Amiti Uttarwar is looking to pave the way for more women to get involved in the crypto space.
Uttarwar Reminisces on How Her Career Came to Be
One of the biggest arguments going against the bitcoin and blockchain market is that it is predominately inhabited by men, but Uttarwar, in her role as a bitcoin core developer, is trying to help the industry she’s come to love so much branch out a little.
The daughter of Indian immigrants, Uttarwar says her parents struggled to make it to America, with her father coming first in 1984 and her mother the year after. Both were already married at the time and had to endure a year apart from each other so that a new life could potentially be carved out. Both taught Uttarwar the power of hard work.
In an interview, she explains:
Their journey is amazing. Anywhere I could go in the world today would be less unfamiliar than the U.S. was to my parents when they came.
As a kid, Uttarwar was involved in many charitable projects and non-profits, and as time went on, her focus and passion for positive social change led her to a new company called D-Rev, a non-profit that sought to develop new product solutions that would meet populations’ growing health needs. She states:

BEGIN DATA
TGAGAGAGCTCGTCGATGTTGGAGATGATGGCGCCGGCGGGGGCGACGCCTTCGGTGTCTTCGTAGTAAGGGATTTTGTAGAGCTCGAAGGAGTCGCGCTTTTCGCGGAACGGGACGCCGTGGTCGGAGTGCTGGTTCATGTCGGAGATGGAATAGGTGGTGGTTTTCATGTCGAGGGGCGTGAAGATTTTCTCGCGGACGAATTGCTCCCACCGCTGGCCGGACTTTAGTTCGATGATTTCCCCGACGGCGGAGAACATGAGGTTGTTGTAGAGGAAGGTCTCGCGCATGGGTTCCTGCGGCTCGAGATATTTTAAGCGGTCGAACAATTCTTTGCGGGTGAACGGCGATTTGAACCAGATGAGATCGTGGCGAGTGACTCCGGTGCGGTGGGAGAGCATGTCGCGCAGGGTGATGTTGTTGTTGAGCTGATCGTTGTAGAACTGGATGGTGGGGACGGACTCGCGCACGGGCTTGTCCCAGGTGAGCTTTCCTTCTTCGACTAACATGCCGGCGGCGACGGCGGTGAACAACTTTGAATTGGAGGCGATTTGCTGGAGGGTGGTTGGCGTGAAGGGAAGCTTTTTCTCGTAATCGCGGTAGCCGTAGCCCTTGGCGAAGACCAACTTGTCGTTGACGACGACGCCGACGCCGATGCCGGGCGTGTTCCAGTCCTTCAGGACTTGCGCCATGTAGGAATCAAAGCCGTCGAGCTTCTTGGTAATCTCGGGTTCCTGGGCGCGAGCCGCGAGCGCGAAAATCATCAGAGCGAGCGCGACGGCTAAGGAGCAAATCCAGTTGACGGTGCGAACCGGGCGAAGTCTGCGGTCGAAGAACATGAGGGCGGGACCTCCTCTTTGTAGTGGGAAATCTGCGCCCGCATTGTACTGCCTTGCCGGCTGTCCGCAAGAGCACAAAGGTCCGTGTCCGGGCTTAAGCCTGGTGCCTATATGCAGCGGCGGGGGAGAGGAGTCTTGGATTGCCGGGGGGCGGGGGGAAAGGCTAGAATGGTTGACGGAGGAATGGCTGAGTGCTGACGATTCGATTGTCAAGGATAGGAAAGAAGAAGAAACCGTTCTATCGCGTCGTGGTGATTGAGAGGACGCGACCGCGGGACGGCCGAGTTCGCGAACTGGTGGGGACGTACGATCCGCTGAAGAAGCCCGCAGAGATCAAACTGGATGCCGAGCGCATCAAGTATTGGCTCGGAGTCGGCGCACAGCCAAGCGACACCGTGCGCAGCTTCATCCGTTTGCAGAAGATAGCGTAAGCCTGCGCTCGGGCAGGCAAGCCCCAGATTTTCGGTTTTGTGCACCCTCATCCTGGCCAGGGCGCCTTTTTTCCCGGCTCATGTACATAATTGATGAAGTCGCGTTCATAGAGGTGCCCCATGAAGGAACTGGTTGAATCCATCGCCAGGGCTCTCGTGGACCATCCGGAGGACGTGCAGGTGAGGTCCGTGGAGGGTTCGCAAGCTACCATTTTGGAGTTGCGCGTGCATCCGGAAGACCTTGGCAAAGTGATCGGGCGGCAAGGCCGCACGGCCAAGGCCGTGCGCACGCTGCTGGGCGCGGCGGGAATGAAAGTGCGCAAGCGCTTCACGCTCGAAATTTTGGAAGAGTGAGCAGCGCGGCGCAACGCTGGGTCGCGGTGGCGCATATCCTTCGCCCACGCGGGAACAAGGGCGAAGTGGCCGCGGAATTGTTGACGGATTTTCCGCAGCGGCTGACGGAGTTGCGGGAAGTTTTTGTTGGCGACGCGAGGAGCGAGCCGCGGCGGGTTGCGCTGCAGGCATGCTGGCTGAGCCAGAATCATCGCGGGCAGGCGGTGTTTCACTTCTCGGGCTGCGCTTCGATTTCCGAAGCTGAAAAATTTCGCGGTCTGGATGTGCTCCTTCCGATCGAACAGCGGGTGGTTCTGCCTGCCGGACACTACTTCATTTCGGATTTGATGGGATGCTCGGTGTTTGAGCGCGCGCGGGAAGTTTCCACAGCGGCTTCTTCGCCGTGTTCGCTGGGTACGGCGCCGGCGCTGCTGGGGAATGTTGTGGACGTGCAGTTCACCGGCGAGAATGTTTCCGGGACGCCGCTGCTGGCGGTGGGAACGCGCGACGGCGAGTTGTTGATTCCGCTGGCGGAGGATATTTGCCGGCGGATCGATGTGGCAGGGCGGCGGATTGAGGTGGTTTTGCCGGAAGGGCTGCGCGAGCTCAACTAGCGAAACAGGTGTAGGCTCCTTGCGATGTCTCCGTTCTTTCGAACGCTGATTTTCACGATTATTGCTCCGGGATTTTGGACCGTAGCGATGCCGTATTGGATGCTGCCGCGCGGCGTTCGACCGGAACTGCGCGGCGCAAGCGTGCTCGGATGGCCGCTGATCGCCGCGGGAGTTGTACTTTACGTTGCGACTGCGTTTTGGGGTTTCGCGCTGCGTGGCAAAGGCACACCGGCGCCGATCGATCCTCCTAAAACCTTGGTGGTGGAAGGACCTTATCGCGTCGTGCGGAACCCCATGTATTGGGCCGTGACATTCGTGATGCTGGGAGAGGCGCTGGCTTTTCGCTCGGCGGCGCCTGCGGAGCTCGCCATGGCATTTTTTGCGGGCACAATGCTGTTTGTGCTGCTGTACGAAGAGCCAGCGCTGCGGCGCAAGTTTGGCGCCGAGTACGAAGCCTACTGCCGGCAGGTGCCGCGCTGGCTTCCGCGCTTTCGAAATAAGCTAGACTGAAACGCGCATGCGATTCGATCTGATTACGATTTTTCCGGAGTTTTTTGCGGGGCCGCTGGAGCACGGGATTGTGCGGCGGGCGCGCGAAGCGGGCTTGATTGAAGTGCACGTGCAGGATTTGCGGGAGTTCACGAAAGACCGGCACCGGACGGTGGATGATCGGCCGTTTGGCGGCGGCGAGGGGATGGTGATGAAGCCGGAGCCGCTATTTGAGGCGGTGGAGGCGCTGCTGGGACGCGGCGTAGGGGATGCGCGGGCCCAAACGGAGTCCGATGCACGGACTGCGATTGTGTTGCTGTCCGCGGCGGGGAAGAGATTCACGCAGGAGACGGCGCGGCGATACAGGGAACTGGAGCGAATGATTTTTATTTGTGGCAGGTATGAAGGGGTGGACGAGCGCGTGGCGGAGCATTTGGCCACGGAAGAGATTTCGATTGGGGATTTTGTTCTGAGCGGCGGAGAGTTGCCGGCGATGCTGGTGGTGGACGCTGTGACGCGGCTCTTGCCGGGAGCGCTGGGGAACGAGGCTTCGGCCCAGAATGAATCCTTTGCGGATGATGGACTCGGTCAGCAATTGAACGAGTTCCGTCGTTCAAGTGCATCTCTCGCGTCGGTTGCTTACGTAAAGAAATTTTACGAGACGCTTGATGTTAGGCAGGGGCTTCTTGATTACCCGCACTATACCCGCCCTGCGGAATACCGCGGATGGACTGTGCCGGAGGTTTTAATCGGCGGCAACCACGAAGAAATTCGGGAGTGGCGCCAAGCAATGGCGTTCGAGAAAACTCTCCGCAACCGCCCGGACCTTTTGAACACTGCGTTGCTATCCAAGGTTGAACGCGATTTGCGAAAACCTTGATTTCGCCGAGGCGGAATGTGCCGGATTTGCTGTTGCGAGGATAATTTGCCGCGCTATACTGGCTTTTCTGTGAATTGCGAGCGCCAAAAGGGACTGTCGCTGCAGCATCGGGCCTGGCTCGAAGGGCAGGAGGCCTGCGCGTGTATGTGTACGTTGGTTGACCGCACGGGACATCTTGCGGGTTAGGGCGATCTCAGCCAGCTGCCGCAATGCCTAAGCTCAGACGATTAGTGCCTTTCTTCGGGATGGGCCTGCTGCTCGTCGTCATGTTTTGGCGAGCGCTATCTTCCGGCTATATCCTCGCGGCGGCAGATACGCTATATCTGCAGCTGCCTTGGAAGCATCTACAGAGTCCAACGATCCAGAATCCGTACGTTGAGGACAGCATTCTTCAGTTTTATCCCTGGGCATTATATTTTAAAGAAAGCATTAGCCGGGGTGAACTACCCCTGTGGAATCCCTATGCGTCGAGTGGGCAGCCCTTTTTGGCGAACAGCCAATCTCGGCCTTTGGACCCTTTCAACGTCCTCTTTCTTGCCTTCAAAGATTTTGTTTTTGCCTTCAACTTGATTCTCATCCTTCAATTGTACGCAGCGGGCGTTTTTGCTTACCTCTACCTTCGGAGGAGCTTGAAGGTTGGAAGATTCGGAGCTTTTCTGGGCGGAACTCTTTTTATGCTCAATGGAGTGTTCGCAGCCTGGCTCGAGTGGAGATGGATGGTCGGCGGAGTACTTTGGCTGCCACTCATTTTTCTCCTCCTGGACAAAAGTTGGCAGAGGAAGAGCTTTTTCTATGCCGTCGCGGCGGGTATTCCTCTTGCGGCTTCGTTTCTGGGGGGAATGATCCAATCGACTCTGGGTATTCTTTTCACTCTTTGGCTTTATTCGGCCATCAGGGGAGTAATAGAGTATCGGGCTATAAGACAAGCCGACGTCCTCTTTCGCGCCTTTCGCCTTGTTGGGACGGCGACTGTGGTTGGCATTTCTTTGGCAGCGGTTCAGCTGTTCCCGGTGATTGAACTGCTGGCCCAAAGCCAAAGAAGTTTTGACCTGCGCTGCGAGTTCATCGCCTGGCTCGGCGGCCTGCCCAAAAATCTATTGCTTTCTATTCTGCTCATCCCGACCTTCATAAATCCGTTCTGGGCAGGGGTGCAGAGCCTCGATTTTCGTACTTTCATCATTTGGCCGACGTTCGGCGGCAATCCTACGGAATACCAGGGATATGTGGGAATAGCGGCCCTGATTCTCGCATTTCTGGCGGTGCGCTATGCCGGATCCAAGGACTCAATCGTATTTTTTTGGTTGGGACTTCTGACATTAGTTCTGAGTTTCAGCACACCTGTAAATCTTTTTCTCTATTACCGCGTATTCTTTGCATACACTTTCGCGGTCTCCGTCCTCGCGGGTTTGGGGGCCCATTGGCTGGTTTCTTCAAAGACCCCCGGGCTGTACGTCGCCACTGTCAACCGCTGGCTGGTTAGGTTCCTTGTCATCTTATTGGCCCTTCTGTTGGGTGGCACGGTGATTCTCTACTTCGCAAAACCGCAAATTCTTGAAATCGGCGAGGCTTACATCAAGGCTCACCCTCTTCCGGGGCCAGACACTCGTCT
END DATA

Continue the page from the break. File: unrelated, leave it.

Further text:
They would innovate really cheap versions of technology that could be used for purifying water or farming technology or irrigation or stoves that were much more fuel-efficient. It was much more targeted at people below the poverty line but using the consumer model so people would purchase these tools that would help them. It was to create something that was accessible and to empower individuals by giving them tools at their level and that suit their needs. There’s a mission that’s centered around social change or improving our society structures, but the way we are seeking out this mission isn’t purely altruistic… There is a business, but that’s not the sole focus.
The Introduction to BTC
Growing up in the San Francisco Bay area got her exposed to several tech outlets that ultimately helped develop her love of engineering and math. She later went on to Carnegie Mellon, majored in Information Systems, and graduated in 2014, only to return to the Bay area she knew so well. Following work at a few startups, she was eventually introduced to bitcoin after reading its whitepaper and seeing how hard it was pumping.
She was eventually hired by Coinbase and worked there for over a year. Eventually, she applied for the Chaincode Residency for 2019 through Chaincode Labs, which gave her a firsthand look at the bitcoin development core. She has since worked hard to expose others to the technology and has done well enough to garner sponsorships from various crypto companies such as Xapo, a Hong Kong-based crypto wallet venture.